This study showed no significant relationship between anxiety and women's knowledge (49.50±6.00), although most of the studied women had unsatisfactory knowledge. The current study showed that barriers to the implementation of breast cancer screening methods in women were related to a lack of knowledge about these methods. This result is the same as that of Smith et al. 2, who reported that the most important barriers to obtaining screening mammography were a lack of information about breast cancer and a low level of education. They also stated that a lack of knowledge about breast cancer was the main reason why women did not obtain mammograms. It can be concluded that women feel anxiety and severe pain concerning mammography and that unsatisfactory knowledge about mammography may contribute to their feelings. It might be useful to conduct educational sessions for each woman who is supposed to undergo mammogram examination.

References

[1]  Alimoglu, E., et al., Mamografi çekimine bagli agri ve kaygi. Tani Girisim Radyol, 2004: p. 213-7.
In article      
 
[2]  Smith, R.A., et al., American Cancer Society guidelines for breast cancer screening: update 2003. CA: a cancer journal for clinicians, 2003. 53(3): p. 141-169.
In article      View Article  PubMed
 
[3]  Humphrey, L.L., et al., Breast cancer screening: a summary of the evidence for the US Preventive Services Task Force. Annals of internal medicine, 2002. 137(5_Part_1): p. 347-360.
In article      View Article  PubMed
 
[4]  Tabar, L. and P. Dean, Mammography and breast cancer: the new era. International Journal of Gynecology & Obstetrics, 2003. 82(3): p. 319-326.
In article      View Article
 
[5]  Henrich, R., et al., Mammography quality control manual: Patient positioning and compression. American College of Radiology, 1999: p. 30-75.
In article      
 
[6]  Mandelblatt, J.S. and K. Yabroff, Breast and cervical cancer screening for older women: recommendations and challenges for the 21st century. Journal of the American Medical Women's Association (1972), 2000. 55(4): p. 210-215.
In article      
 
[7]  O'Malley, M.S., et al., The association of race/ethnicity, socioeconomic status, and physician recommendation for mammography: who gets the message about breast cancer screening? American Journal of Public Health, 2001. 91(1): p. 49.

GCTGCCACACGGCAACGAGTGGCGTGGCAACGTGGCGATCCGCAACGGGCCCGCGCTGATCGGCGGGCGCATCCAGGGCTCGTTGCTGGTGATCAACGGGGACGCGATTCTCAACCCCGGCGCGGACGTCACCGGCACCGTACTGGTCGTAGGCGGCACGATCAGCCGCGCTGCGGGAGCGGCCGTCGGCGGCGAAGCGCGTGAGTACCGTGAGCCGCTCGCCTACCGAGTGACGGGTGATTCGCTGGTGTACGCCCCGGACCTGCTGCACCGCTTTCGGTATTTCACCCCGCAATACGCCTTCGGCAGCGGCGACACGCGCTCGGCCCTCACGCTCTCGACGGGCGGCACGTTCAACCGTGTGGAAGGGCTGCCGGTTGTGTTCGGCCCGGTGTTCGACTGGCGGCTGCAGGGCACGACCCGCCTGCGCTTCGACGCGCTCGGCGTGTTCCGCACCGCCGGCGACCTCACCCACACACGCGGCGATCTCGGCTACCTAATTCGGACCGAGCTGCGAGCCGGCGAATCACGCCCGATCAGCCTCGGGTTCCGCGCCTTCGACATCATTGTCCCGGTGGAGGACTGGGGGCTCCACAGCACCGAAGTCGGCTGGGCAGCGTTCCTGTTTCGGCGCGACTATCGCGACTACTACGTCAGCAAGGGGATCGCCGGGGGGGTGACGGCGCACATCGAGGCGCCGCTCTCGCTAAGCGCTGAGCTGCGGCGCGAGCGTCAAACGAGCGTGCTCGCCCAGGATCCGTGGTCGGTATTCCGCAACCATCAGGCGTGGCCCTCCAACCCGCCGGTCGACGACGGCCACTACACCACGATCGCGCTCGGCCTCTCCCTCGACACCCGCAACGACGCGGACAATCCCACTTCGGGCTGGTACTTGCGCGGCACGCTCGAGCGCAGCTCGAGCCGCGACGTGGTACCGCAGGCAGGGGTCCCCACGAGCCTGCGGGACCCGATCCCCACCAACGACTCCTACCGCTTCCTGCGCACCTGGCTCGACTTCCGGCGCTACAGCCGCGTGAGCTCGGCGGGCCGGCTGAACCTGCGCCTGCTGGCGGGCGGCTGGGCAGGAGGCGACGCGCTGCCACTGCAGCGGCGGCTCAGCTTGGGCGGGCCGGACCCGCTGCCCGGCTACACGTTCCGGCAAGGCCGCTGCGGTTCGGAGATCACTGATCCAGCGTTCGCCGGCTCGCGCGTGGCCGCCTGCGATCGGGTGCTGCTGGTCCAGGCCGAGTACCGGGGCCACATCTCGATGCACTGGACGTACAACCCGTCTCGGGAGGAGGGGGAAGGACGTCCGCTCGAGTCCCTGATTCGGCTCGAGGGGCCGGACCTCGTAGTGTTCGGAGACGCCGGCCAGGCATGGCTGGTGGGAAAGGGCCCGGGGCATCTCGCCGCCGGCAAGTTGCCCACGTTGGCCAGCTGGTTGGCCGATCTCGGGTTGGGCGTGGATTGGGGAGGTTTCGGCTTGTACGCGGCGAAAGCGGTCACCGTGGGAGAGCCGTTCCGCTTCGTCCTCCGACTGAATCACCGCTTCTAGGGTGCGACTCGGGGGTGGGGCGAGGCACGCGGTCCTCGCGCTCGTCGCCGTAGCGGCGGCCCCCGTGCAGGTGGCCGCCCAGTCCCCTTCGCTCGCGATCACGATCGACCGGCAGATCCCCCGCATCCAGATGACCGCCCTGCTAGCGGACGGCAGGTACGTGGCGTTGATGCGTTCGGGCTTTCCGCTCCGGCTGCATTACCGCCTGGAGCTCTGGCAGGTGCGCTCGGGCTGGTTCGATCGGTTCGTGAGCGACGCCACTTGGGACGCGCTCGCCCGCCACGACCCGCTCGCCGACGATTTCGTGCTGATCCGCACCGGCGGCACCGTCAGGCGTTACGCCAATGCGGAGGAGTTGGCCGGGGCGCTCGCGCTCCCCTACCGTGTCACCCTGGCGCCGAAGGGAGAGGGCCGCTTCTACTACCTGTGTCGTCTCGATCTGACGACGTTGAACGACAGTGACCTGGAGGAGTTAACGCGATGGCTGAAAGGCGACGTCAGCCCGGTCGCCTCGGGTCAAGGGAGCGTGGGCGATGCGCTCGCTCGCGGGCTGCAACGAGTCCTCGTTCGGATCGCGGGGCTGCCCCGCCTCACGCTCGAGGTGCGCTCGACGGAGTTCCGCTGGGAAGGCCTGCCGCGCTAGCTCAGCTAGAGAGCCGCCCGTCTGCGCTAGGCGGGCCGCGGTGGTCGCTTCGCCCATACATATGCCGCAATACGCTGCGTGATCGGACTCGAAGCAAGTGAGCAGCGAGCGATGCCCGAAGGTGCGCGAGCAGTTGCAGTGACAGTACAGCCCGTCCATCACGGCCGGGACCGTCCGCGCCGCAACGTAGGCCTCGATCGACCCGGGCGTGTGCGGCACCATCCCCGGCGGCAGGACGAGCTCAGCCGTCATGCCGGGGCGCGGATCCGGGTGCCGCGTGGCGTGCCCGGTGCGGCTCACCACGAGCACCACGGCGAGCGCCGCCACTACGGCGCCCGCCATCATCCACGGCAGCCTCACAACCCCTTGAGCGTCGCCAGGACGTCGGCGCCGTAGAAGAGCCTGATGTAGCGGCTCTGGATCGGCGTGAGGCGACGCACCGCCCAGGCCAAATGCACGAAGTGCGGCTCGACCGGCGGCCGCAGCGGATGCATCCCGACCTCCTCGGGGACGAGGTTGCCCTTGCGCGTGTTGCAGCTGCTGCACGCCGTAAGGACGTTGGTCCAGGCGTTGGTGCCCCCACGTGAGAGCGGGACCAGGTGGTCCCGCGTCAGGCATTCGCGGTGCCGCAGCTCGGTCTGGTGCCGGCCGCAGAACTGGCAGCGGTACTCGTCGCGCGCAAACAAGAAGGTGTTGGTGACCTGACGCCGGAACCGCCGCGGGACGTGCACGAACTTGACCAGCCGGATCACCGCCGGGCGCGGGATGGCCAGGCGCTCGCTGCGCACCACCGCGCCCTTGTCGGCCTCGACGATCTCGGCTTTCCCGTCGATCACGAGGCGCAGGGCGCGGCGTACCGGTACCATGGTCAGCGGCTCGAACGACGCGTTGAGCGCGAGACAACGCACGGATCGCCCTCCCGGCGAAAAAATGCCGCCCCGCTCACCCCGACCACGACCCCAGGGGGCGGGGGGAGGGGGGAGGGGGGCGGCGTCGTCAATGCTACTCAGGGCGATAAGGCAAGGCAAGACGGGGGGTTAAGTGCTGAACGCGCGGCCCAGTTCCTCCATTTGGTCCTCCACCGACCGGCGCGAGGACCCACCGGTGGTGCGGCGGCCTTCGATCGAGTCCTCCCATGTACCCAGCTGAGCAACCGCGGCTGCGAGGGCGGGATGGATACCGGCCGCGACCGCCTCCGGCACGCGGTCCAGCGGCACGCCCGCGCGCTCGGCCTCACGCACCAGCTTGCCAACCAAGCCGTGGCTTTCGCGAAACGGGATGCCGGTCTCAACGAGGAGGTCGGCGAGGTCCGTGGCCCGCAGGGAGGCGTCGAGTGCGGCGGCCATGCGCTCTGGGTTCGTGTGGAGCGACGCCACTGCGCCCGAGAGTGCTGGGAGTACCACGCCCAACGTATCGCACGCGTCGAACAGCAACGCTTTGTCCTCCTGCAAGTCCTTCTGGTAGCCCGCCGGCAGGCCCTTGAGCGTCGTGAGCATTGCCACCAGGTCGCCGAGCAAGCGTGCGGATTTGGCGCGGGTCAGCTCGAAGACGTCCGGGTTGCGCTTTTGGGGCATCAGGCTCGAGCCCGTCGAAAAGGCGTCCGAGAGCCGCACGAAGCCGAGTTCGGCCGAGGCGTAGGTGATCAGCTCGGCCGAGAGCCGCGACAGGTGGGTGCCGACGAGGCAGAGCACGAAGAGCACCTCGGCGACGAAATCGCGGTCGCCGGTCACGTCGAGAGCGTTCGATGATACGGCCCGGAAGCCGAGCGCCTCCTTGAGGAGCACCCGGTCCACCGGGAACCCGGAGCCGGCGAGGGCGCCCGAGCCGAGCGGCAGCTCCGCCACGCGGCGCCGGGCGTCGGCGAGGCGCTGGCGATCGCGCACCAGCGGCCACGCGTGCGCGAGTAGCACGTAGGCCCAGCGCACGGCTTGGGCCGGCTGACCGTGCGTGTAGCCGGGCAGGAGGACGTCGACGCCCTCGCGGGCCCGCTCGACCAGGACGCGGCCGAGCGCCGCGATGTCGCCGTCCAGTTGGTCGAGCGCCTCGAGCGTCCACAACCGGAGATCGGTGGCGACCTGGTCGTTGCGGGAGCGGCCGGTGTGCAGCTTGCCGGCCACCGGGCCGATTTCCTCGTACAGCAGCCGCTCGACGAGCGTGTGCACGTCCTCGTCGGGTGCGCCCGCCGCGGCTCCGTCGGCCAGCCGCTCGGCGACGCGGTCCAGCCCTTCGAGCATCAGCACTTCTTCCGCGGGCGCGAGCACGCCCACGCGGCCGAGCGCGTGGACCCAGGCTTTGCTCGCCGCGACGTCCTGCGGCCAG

In article      View Article  PubMed
 
[8]  Lampic, C., et al., Short-and long-term anxiety and depression in women recalled after breast cancer screening. European Journal of Cancer, 2001. 37(4): p. 463-469.
In article      View Article
 
[9]  Society, A.C. Cancer facts & figures 2018 [cited 2020 30/03/2020]; Available from: http://www.cancer.org/downloads/STT/CAFF_finalPWsecured. pdf.
In article      
 
[10]  Karcaaltincaba, M., et al., Kontrast madde bilgi formlarının hasta anksiyetesi üzerine etkisi. Diagn Interv Radiol, 2003. 9: p. 10-13.
In article      
 
[11]  Society, A.C. Breast Cancer Detailed Guide 2014. 2014 [cited 2020 30/03/2020]; Available from: http://www.cancer.org/acs/groups/cid/ documents/webcontent/003090-pdf.
In article      
 
[12]  SCAF-KLOMP, W., E. VAN SONDEREN, and W. VAN DEN HEUVEL, Compliance after 17 years of breast cancer screening: factors associated with reattendance for periodic breast screening. The European Journal of Public Health, 1997. 7(2): p. 182-187.
In article      View Article
 
[13]  Bleyer, A. and H.G. Welch, Effect of three decades of screening mammography on breast-cancer incidence. New England Journal of Medicine, 2012. 367(21): p. 1998-2005.
In article      View Article  PubMed
 
[14]  Steadman, L. and D. Rutter, Belief importance and the theory of planned behaviour: Comparing modal and ranked modal beliefs in predicting attendance at breast screening. British journal of health psychology, 2004. 9(4): p. 447-463.
In article      View Article  PubMed
 
[15]  Force, U.P.S.T., Screening for breast cancer: US Preventive Services Task Force recommendation statement. Annals of internal medicine, 2009. 151(10): p. 716.
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[16]  Güçlü, S. and R.S. Tabak, IMPACT OF HEALTH EDUCATION ON IMPROVING WOMEN'S KNOWLEDGE AND AWARENESS OF BREAST CANCER AND BREAST SELF EXAMINATION. Meme Sagligi Dergisi/Journal of Breast Health, 2013. 9(1).
In article      
 
[17]  Almutlaq, B.A., et al., Breast cancer in Saudi Arabia and its possible risk factors. Journal of cancer policy, 2017. 12: p. 83-89.
In article      View Article
 
[18]  Liberman, L. and J.H. Menell, Breast imaging reporting and data system (BI-RADS). Radiologic Clinics, 2002. 40(3): p. 409-430.
In article      View Article
 
[19]  Keemers-Gels, M., et al., Pain experienced by women attending breast cancer screening. Breast cancer research and treatment, 2000. 60(3): p. 235-240.
In article      View Article  PubMed
 
[20]  Group, C.H.C.E.I.W., Report from the Evaluation Indicators Working Group: Guidelines for Monitoring Breast Screening Program Performance. 2007: Public Health Agency of Canada.
In article      
 
[21]  Iacconi, C., et al., Multicentric cancer detected at breast MR imaging and not at mammography: important or not? Radiology, 2016. 279(2): p. 378-384.
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[22]  Brunton, M., C. Jordan, and I. Campbell, Anxiety before, during, and after participation in a population-based screening mammography programme in Waikato Province, New Zealand. 100 Years Ago in the NZMJ, 2005. 118(1209): p. 1.
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[23]  Mainiero, M.B., et al., Mammography-related anxiety: effect of preprocedural patient education. Women's Health Issues, 2001. 11(2): p. 110-115.